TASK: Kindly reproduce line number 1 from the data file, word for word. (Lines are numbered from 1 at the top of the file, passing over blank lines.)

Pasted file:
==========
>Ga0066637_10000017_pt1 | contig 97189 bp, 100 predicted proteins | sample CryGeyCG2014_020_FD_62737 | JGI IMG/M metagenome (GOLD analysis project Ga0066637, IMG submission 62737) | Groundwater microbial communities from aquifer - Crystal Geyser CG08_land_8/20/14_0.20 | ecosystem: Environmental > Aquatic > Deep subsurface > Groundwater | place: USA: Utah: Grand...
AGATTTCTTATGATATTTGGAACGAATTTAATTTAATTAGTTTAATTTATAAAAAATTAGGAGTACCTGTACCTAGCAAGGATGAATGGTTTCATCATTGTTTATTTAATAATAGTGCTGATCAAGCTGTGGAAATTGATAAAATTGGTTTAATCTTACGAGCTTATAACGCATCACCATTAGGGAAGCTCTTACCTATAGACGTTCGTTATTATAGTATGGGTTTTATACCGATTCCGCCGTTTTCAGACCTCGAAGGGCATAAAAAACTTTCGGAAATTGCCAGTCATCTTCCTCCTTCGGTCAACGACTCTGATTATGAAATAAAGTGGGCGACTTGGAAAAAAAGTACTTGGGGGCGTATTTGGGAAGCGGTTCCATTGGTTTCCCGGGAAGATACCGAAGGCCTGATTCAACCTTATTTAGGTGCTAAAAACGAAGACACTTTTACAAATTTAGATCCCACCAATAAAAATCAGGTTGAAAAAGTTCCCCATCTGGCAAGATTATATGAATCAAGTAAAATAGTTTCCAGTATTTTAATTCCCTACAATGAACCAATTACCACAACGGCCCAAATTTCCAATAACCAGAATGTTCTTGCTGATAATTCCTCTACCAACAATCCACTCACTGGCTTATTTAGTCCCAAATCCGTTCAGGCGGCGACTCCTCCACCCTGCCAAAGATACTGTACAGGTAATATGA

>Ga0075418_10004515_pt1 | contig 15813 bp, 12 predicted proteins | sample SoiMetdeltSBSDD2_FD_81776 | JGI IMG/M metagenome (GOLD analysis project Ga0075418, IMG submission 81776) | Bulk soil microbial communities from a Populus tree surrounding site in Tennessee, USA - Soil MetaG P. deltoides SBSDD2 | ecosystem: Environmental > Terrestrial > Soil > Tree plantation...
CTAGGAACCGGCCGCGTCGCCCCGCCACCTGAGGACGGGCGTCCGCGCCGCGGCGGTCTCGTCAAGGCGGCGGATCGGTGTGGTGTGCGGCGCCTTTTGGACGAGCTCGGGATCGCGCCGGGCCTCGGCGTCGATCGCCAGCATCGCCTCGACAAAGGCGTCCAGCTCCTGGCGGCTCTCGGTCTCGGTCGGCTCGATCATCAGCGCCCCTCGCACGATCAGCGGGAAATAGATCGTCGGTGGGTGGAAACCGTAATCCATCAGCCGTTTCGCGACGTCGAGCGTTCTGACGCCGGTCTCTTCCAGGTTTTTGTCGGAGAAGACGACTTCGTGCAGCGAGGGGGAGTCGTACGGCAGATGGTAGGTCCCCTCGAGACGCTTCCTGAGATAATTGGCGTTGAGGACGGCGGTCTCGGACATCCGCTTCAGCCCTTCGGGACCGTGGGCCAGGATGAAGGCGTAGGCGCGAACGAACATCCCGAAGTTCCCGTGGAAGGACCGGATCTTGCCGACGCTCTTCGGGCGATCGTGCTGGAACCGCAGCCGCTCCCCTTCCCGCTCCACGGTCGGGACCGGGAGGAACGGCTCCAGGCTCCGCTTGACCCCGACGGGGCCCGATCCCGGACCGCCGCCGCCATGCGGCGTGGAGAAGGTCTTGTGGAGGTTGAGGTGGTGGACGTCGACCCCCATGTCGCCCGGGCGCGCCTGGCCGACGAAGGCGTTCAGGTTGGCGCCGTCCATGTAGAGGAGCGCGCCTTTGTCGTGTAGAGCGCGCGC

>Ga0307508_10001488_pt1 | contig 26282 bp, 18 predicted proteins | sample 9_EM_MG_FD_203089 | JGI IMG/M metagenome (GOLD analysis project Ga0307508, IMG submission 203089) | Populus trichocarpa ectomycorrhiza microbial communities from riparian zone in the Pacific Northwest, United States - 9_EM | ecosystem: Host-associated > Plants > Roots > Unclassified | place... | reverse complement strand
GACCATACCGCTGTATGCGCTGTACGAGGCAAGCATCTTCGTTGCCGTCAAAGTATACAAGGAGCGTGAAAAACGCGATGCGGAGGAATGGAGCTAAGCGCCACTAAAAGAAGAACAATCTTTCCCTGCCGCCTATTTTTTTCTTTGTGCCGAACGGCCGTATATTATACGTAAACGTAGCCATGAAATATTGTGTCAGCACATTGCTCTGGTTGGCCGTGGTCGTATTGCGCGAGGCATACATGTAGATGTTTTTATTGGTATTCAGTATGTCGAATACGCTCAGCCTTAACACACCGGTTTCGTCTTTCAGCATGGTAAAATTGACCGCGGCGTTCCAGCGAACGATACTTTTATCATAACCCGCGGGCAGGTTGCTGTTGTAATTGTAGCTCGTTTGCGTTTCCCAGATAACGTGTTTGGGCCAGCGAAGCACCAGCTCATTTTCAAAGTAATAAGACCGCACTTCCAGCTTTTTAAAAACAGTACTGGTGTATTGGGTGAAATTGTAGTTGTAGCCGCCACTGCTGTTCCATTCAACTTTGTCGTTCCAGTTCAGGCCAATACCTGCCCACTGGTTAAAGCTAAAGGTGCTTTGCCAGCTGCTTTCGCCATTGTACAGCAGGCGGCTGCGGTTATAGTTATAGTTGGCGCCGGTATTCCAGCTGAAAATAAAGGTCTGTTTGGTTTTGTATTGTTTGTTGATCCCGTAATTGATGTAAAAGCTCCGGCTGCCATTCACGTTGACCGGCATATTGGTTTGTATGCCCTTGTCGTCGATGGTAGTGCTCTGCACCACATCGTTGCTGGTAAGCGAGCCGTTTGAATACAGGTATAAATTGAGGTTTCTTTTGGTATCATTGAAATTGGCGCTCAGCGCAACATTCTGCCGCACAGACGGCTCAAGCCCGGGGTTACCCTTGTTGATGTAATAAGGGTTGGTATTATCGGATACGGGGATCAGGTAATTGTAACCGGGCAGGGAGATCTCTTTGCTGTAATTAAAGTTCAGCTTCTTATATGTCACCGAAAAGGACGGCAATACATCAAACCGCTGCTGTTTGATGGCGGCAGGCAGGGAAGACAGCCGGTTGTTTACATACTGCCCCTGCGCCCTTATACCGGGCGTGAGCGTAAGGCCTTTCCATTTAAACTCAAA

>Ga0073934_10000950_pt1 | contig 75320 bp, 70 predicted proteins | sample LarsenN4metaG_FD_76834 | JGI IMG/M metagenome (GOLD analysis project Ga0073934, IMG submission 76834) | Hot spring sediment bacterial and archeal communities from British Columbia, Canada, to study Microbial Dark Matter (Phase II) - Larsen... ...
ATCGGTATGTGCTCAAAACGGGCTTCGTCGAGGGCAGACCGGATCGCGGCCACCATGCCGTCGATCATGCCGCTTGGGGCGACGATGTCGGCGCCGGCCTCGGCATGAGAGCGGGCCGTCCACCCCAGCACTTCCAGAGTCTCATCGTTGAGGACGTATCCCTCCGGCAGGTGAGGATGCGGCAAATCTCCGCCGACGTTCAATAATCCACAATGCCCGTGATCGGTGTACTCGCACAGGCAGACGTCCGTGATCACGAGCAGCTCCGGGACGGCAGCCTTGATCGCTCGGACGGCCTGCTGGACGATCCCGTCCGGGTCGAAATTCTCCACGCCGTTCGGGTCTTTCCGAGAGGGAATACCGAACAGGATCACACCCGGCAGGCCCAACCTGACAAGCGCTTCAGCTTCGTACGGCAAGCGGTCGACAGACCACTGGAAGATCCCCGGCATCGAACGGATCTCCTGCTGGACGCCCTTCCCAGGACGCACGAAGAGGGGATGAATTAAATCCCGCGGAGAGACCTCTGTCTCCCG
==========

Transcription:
>Ga0066637_10000017_pt1 | contig 97189 bp, 100 predicted proteins | sample CryGeyCG2014_020_FD_62737 | JGI IMG/M metagenome (GOLD analysis project Ga0066637, IMG submission 62737) | Groundwater microbial communities from aquifer - Crystal Geyser CG08_land_8/20/14_0.20 | ecosystem: Environmental > Aquatic > Deep subsurface > Groundwater | place: USA: Utah: Grand...